Location: Endemic Poultry Viral Diseases ResearchTitle: Naturally occurring frame-shift mutations in the tvb receptor gene are responsible for decreased susceptibility to subgroups B, D, and E
|LI, XINJIAN - Shandong Agricultural University|
|CHEN, WEIGUO - Shandong Agricultural University|
|LI, AIJUN - Jinan University|
|SHU, DINGMING - Guangdong Academy Of Agricultural Sciences|
|LI, HONGXING - Shandong Agricultural University|
|DAI, ZHENKAI - Shandong Agricultural University|
|YAN, YIMING - Shandong Agricultural University|
|ZHANG, XINHENG - Shandong Agricultural University|
|LIN, WENCHENG - Shandong Agricultural University|
|MA, JINGYUN - South China Agricultural University|
|XIE, QINGMEI - South China Agricultural University|
Submitted to: Journal of Virology
Publication Type: Peer Reviewed Journal
Publication Acceptance Date: 12/3/2017
Publication Date: 12/20/2017
Citation: Li, X., Chen, W., Zhang, H., Li, A., Shu, D., Li, H., Dai, Z., Yan, Y., Zhang, X., Lin, W., Ma, J., Xie, Q. 2017. Naturally occurring frame-shift mutations in the tvb receptor gene are responsible for decreased susceptibility to subgroups B, D, and E. Journal of Virology. 92(8):e01770-17. https://doi.org/10.1128/JVI.01770-17.
Interpretive Summary: One of the threatful avian tumor viruses to the poultry industry is known as avian leukosis viruses (ALV). There are six subgroups of ALV identified in chickens. Three of the six subgroups of ALV, known as ALV-B, ALV-D, and ALV-E, infect chicken via a chicken cellular receptor protein, which is the product of a single chicken gene, named tvb. This study reports a finding of a new form of the tvb gene that interferes in, instead of mediating, ALV infection, which probably resulted from natural selection pressure over time. This finding provides a new material for genetic improvement on resistance to ALV in chickens by selection, and should widely benefit the poultry industry as well as the consumers.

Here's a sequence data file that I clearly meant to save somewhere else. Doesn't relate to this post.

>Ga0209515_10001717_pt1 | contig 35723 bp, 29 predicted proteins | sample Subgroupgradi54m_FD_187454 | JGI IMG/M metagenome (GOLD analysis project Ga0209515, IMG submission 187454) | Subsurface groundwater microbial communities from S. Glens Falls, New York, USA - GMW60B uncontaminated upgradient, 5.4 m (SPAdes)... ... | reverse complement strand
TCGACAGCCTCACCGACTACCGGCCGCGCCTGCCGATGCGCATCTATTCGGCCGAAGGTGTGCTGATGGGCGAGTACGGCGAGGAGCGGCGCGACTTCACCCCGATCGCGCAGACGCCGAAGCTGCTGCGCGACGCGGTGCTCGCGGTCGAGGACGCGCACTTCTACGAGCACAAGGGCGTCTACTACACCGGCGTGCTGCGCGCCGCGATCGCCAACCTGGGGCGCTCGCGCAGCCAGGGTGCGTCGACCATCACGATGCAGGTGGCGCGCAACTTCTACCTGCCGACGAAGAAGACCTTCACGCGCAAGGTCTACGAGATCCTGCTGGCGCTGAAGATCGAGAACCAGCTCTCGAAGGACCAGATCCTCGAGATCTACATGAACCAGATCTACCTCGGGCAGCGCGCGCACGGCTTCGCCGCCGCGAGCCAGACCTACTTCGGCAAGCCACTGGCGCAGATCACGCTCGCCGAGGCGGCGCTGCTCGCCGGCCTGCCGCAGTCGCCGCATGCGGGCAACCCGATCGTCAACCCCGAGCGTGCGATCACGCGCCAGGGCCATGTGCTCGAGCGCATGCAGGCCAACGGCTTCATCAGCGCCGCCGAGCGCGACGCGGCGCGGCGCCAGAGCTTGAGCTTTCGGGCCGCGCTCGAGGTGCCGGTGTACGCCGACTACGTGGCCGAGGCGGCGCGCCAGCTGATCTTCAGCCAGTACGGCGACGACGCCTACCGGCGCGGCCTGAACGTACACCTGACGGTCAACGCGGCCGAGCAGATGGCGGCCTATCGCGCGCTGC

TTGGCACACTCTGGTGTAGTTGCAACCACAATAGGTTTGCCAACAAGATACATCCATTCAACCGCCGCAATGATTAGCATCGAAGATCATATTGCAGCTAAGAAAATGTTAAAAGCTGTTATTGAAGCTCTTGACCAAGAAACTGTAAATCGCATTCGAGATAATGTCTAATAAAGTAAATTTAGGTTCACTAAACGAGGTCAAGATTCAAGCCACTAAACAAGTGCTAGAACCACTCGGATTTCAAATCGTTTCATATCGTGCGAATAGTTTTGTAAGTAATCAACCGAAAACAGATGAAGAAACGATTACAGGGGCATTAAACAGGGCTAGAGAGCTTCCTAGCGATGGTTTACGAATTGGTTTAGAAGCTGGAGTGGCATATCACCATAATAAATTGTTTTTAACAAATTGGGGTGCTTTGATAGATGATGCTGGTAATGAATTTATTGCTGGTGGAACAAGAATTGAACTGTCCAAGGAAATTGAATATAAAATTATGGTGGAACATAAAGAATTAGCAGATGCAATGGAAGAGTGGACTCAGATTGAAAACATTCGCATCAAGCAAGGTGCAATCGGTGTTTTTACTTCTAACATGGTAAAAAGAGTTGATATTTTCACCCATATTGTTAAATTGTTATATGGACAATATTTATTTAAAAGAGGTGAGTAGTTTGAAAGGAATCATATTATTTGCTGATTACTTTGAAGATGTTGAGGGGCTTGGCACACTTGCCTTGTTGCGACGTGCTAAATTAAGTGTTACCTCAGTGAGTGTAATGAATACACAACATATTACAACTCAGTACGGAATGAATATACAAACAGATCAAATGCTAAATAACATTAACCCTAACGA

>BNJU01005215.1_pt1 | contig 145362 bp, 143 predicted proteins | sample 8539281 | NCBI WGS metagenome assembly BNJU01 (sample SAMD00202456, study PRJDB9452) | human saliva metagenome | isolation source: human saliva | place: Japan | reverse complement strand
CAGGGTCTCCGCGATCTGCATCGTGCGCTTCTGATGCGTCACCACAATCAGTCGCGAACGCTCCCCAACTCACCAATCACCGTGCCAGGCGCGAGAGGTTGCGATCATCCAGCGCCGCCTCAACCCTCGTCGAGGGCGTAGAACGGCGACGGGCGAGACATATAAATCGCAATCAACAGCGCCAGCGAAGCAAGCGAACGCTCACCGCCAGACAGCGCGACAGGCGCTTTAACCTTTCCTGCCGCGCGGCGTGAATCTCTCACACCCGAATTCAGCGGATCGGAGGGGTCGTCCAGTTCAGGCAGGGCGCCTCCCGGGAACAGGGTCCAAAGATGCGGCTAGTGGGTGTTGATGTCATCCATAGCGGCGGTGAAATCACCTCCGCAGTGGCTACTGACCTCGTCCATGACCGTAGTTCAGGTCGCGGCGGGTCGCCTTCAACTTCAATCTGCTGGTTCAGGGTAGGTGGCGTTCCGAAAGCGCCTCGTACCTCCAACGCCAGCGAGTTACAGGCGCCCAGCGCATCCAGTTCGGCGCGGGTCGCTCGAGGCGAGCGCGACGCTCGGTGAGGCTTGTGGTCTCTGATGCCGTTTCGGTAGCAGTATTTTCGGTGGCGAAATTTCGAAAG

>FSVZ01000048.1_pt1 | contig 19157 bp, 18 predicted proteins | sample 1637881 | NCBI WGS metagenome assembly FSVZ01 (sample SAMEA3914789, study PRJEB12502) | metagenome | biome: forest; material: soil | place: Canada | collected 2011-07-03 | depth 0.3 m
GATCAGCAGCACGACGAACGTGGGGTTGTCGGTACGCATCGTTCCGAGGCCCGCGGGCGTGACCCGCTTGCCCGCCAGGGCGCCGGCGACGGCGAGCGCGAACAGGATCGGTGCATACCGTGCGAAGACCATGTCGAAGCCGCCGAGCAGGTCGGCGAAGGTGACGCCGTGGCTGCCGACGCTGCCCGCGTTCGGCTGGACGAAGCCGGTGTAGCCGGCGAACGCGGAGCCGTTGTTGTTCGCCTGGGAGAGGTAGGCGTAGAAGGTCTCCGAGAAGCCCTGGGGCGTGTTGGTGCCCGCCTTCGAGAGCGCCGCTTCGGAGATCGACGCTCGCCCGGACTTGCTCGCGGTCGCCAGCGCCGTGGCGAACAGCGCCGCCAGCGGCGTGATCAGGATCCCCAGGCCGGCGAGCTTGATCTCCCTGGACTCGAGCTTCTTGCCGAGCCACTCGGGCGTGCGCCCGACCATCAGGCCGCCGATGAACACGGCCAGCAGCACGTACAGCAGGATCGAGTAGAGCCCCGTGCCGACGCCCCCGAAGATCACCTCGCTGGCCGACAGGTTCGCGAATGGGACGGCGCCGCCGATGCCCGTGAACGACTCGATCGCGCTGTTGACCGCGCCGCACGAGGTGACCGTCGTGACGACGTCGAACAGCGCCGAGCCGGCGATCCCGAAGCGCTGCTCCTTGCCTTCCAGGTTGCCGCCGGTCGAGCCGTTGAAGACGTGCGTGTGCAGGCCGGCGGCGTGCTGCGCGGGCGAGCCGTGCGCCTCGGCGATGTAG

Technical Abstract: The group of highly related avian leukosis viruses (ALVs) in chickens are thought to have evolved from a common retroviral ancestor into six subgroups, A to E and J. These ALV subgroups use diverse cellular proteins encoded by four genetic loci in chickens as receptors to gain entry into host cells. Hosts exposed to ALVs might be under selective pressure to develop resistance to ALV infection. Indeed, resistance alleles have previously been identified in all four receptor loci in chickens. The tvb gene encodes a receptor, which determines the susceptibility of host cells to ALV subgroup B (ALV-B), ALV-D, and ALV-E. Here we describe the identification of two novel alleles of the tvb receptor gene, which possess independent insertions each within exon 4. The insertions resulted in frameshift mutations that reveal a premature stop codon that causes nonsense-mediated decay of the mutant mRNA and the production of truncated Tvb protein. As a result, we observed that the frameshift mutations in the tvb gene significantly lower the binding affinity of the truncated Tvb receptors for the ALV-B, ALV-D, and ALV-E envelope glycoproteins and significantly reduce susceptibility to infection by ALV-B, ALV-D and ALV-E in vitro and in vivo. Taken together, these findings suggest that frameshift mutation can be a molecular mechanism of reducing susceptibility to ALV and enhance our understanding of virus-host coevolution.